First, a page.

Emirates promises “a USB port to charge their devices, [and] a HDMI port to stream content from their personal devices directly onto the IFE screen,” but does not mention an AC outlet, which its current seat supplies.
It’s hard to imagine any airline not offering a plug socket in its longhaul business class in 2016, but then again it’s hard to imagine a global carrier like Emirates hoping to attract experience-sensitive business travellers while even considering not offering direct aisle access these days either.
…but without direct aisle access, Emirates will be an airline of last resort rather than choice
Emirates has the world’s largest fleet of Airbus A380 aircraft, but many of its longest flights use the Boeing 777-300ER and -200LR fleet, which are about twice as numerous in Emirates’ fleet as the A380. The airline has not stated whether or not the -200LR aircraft or older -300ERs will be refitted with the new business class, but the fact of the matter is that more than twice as many flights will have the 777 product as the A380 product.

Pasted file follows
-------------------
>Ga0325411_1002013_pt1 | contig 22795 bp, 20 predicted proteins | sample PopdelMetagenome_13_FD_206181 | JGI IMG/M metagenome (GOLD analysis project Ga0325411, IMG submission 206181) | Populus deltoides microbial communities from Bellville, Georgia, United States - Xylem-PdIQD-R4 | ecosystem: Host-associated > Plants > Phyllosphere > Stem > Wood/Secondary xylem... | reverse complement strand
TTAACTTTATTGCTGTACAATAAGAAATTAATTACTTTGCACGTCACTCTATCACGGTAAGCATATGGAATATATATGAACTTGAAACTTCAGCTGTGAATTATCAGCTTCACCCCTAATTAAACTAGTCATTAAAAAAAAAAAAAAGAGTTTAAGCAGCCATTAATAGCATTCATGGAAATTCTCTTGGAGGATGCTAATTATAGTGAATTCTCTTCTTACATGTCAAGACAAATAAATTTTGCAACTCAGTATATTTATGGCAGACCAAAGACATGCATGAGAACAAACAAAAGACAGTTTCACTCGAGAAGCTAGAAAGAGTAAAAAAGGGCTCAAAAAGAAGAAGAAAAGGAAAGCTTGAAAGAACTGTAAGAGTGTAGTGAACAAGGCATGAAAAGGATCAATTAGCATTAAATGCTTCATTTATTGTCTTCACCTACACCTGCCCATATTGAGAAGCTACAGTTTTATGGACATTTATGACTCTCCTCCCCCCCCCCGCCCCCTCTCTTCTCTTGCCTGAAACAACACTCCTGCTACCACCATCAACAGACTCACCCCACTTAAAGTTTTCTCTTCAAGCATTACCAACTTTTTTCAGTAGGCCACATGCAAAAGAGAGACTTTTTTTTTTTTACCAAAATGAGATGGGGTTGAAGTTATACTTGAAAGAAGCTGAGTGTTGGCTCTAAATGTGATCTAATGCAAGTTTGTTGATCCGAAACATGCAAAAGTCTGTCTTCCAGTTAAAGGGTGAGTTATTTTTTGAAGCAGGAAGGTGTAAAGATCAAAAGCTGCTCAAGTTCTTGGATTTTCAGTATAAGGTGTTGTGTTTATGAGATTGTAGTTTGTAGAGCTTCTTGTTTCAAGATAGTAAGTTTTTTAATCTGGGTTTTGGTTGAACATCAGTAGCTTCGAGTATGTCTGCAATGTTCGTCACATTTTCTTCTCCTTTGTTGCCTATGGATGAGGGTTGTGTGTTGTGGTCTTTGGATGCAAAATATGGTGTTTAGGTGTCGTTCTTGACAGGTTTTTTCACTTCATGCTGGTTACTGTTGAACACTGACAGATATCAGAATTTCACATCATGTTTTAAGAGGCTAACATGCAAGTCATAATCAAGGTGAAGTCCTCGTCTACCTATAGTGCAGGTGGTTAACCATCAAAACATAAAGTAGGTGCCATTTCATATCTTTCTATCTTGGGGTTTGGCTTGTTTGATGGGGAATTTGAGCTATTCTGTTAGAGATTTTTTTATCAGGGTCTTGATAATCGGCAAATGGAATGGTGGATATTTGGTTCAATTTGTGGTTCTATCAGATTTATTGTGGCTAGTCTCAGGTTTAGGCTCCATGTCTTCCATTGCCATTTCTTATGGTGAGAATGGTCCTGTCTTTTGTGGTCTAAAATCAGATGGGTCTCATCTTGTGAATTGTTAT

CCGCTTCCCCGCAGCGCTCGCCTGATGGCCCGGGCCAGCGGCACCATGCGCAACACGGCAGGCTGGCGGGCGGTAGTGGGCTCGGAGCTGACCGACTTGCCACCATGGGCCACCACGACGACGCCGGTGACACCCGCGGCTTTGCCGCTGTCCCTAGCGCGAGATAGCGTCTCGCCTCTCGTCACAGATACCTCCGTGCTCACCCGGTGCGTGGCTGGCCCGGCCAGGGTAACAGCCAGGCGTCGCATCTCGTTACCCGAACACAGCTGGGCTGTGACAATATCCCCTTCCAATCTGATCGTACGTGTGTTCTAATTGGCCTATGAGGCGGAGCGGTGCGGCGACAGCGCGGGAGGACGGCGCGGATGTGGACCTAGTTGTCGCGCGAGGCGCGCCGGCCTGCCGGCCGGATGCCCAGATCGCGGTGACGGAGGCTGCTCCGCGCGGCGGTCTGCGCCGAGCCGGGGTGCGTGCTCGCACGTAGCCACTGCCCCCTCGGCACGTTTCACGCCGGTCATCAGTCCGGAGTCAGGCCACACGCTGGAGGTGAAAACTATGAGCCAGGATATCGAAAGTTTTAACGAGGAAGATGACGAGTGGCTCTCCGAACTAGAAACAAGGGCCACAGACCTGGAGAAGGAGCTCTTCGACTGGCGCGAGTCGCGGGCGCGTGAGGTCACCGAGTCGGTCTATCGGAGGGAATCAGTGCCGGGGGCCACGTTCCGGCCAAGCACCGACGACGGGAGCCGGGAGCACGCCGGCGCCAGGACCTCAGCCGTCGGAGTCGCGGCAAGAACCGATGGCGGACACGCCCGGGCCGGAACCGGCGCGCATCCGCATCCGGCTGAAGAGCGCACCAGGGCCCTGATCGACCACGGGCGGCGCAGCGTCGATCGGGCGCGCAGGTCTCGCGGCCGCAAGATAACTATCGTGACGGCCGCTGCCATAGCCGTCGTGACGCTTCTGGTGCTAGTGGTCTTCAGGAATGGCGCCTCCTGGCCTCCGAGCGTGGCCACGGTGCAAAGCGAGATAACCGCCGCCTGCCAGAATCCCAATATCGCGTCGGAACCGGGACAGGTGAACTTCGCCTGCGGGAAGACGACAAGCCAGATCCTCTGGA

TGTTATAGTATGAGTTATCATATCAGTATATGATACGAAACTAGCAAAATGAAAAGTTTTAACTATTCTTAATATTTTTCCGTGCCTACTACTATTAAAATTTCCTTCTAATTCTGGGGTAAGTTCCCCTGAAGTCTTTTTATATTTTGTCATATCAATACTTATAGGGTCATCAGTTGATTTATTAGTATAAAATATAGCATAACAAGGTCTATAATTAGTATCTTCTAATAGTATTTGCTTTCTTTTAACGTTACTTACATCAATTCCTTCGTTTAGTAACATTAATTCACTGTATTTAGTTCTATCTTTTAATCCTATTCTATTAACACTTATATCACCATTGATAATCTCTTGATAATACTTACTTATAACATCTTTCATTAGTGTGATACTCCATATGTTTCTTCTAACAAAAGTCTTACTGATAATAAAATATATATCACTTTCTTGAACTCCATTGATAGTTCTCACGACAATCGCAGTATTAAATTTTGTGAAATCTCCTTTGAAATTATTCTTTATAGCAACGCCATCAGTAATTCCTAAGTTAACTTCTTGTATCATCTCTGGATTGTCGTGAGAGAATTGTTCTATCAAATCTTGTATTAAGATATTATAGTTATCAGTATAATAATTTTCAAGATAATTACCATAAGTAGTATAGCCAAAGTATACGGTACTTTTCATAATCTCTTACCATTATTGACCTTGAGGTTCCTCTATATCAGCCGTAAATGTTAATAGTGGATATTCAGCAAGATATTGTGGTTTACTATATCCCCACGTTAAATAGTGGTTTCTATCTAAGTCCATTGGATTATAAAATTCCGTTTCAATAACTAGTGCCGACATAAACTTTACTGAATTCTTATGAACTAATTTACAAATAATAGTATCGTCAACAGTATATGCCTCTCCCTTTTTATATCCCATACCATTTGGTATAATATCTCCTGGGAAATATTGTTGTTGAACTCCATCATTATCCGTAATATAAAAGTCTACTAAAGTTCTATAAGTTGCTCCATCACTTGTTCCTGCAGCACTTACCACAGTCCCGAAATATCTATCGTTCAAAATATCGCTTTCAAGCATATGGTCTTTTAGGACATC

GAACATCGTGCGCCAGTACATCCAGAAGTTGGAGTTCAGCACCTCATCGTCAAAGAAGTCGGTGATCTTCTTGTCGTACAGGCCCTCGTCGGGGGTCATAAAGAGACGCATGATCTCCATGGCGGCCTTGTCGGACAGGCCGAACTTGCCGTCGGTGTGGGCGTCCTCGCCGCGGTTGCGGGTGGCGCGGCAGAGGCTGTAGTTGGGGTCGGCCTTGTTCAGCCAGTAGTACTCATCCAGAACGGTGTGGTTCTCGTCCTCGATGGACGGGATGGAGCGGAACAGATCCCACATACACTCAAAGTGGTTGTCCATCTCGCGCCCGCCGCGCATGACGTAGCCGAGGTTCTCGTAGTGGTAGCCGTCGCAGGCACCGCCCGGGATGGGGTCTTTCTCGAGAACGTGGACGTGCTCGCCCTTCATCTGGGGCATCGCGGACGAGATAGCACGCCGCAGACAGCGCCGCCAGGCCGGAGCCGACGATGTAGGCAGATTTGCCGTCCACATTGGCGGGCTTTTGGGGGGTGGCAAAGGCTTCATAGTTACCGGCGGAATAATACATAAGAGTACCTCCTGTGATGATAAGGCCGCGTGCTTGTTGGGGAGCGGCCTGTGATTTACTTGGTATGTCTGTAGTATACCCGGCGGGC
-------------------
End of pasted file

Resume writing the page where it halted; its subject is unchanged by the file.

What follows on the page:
This week, Emirates took the title of world’s longest commercial flight with the launch of its Dubai-Auckland service, using an Airbus A380 for the press operation rather than the significantly less impressive external visuals and seating #PaxEx provisions of the 777-200LR. (I’ll reiterate my 2015 point about Emirates doing a fair bit of advertising, media opportunity and PR bait-and-switch with the A380 before actually serving passengers with a 777, which has worse passenger experience in every class of service.)